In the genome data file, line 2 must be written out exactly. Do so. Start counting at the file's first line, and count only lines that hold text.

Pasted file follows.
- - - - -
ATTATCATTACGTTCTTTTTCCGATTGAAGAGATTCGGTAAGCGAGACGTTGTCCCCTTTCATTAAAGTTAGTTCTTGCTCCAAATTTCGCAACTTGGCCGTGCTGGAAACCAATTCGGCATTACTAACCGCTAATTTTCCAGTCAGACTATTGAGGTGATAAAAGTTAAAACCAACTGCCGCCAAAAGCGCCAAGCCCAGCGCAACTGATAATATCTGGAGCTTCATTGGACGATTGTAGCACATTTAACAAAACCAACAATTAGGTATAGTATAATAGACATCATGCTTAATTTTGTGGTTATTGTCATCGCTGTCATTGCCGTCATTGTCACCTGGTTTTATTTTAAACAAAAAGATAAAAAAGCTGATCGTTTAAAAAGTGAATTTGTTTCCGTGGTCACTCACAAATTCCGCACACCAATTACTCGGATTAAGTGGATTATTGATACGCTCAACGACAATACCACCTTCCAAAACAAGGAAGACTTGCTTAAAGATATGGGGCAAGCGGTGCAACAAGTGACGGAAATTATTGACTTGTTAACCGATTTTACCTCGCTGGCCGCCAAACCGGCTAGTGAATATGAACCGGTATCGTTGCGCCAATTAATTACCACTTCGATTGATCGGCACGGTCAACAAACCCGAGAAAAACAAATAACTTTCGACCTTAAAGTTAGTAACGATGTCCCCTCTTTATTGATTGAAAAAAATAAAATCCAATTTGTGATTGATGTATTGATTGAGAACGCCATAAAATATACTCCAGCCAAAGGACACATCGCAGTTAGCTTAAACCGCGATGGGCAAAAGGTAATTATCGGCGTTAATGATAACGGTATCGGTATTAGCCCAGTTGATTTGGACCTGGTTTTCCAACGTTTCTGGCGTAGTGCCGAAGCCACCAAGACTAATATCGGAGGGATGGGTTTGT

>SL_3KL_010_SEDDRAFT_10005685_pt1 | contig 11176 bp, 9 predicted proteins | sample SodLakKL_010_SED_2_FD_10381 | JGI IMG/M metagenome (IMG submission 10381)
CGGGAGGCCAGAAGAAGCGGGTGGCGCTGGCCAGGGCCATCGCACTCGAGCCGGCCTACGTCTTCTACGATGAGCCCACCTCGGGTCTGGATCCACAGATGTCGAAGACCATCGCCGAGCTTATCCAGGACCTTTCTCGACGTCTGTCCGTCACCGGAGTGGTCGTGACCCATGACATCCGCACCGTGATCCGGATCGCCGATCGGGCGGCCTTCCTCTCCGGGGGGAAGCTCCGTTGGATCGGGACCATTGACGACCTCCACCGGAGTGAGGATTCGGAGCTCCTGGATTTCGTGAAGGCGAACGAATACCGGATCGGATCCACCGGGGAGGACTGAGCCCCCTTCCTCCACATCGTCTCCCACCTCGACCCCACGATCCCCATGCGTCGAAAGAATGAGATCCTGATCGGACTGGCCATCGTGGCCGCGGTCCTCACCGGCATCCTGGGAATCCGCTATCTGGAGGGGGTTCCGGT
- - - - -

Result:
>SL_3KL_010_SEDDRAFT_10005685_pt1 | contig 11176 bp, 9 predicted proteins | sample SodLakKL_010_SED_2_FD_10381 | JGI IMG/M metagenome (IMG submission 10381)